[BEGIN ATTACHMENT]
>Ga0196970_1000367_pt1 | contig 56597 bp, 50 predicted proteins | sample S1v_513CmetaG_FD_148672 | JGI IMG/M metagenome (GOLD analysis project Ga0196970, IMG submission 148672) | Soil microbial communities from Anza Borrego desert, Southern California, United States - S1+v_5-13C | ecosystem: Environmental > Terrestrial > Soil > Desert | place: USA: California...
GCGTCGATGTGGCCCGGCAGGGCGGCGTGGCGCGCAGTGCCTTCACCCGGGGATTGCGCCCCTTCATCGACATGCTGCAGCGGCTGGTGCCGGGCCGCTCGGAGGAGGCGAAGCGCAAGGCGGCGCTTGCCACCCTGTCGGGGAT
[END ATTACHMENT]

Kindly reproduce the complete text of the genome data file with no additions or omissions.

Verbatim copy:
>Ga0196970_1000367_pt1 | contig 56597 bp, 50 predicted proteins | sample S1v_513CmetaG_FD_148672 | JGI IMG/M metagenome (GOLD analysis project Ga0196970, IMG submission 148672) | Soil microbial communities from Anza Borrego desert, Southern California, United States - S1+v_5-13C | ecosystem: Environmental > Terrestrial > Soil > Desert | place: USA: California...
GCGTCGATGTGGCCCGGCAGGGCGGCGTGGCGCGCAGTGCCTTCACCCGGGGATTGCGCCCCTTCATCGACATGCTGCAGCGGCTGGTGCCGGGCCGCTCGGAGGAGGCGAAGCGCAAGGCGGCGCTTGCCACCCTGTCGGGGAT